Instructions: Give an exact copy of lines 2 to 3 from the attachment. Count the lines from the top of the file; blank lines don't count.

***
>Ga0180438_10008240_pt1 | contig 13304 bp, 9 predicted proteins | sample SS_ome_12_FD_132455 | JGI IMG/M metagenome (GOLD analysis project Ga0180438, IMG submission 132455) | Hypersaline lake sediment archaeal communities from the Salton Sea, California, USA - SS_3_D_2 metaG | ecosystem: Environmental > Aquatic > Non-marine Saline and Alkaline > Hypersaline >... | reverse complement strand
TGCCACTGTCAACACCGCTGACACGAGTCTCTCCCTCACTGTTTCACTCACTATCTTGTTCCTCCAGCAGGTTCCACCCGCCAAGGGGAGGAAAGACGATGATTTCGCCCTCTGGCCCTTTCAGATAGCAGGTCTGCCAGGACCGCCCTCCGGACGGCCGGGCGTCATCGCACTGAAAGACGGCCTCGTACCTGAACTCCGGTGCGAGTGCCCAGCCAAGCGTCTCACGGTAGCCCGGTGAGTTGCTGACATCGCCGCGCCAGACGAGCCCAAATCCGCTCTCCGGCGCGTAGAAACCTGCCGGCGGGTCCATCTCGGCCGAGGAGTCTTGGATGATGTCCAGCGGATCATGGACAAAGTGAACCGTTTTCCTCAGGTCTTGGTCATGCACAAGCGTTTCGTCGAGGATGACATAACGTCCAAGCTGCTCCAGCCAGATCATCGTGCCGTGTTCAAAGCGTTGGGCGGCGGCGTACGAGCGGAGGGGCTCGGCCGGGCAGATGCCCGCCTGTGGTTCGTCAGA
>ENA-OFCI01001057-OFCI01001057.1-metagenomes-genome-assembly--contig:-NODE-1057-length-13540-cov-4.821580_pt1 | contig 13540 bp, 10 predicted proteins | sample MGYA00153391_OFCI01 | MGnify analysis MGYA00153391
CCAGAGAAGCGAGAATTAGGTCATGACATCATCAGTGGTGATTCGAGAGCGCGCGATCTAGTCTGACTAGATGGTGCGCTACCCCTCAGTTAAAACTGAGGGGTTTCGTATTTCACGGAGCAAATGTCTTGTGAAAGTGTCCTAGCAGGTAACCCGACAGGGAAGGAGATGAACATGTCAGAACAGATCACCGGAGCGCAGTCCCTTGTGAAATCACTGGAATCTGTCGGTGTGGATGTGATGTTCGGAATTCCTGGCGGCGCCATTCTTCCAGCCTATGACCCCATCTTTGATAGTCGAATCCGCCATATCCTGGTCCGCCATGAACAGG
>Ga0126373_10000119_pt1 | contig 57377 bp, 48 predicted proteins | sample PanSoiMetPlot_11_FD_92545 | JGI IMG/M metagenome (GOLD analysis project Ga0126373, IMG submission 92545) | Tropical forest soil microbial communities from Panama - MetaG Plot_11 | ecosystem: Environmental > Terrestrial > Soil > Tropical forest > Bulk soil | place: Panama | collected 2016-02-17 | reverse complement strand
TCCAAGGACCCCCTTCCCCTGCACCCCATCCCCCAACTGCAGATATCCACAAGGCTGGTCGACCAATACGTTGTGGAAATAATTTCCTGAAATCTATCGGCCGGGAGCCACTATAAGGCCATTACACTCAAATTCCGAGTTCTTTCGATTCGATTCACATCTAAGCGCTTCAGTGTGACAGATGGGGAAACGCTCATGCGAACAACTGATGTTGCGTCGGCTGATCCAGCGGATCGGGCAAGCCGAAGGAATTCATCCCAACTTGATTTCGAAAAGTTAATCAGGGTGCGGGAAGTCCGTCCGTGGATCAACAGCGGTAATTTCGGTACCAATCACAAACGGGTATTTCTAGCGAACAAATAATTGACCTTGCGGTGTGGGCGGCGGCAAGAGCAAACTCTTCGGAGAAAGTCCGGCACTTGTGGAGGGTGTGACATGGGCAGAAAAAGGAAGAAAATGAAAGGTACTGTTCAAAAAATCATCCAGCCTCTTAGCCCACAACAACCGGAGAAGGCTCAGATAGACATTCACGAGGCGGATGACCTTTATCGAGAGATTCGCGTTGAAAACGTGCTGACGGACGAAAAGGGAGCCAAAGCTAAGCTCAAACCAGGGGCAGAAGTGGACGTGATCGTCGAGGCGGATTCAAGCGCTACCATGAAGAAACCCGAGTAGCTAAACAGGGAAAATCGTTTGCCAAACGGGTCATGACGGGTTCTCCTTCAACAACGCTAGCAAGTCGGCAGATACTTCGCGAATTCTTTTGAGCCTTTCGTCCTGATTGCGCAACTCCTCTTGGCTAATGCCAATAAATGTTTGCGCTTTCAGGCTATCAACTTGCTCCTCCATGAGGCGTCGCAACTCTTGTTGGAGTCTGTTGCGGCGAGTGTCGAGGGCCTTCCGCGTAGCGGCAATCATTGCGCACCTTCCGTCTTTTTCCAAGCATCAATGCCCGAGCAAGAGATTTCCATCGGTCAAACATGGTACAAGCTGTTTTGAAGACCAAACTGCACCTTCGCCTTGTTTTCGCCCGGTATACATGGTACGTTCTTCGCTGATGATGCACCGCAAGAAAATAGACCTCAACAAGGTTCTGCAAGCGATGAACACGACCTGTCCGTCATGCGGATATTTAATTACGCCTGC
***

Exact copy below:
TGCCACTGTCAACACCGCTGACACGAGTCTCTCCCTCACTGTTTCACTCACTATCTTGTTCCTCCAGCAGGTTCCACCCGCCAAGGGGAGGAAAGACGATGATTTCGCCCTCTGGCCCTTTCAGATAGCAGGTCTGCCAGGACCGCCCTCCGGACGGCCGGGCGTCATCGCACTGAAAGACGGCCTCGTACCTGAACTCCGGTGCGAGTGCCCAGCCAAGCGTCTCACGGTAGCCCGGTGAGTTGCTGACATCGCCGCGCCAGACGAGCCCAAATCCGCTCTCCGGCGCGTAGAAACCTGCCGGCGGGTCCATCTCGGCCGAGGAGTCTTGGATGATGTCCAGCGGATCATGGACAAAGTGAACCGTTTTCCTCAGGTCTTGGTCATGCACAAGCGTTTCGTCGAGGATGACATAACGTCCAAGCTGCTCCAGCCAGATCATCGTGCCGTGTTCAAAGCGTTGGGCGGCGGCGTACGAGCGGAGGGGCTCGGCCGGGCAGATGCCCGCCTGTGGTTCGTCAGA
>ENA-OFCI01001057-OFCI01001057.1-metagenomes-genome-assembly--contig:-NODE-1057-length-13540-cov-4.821580_pt1 | contig 13540 bp, 10 predicted proteins | sample MGYA00153391_OFCI01 | MGnify analysis MGYA00153391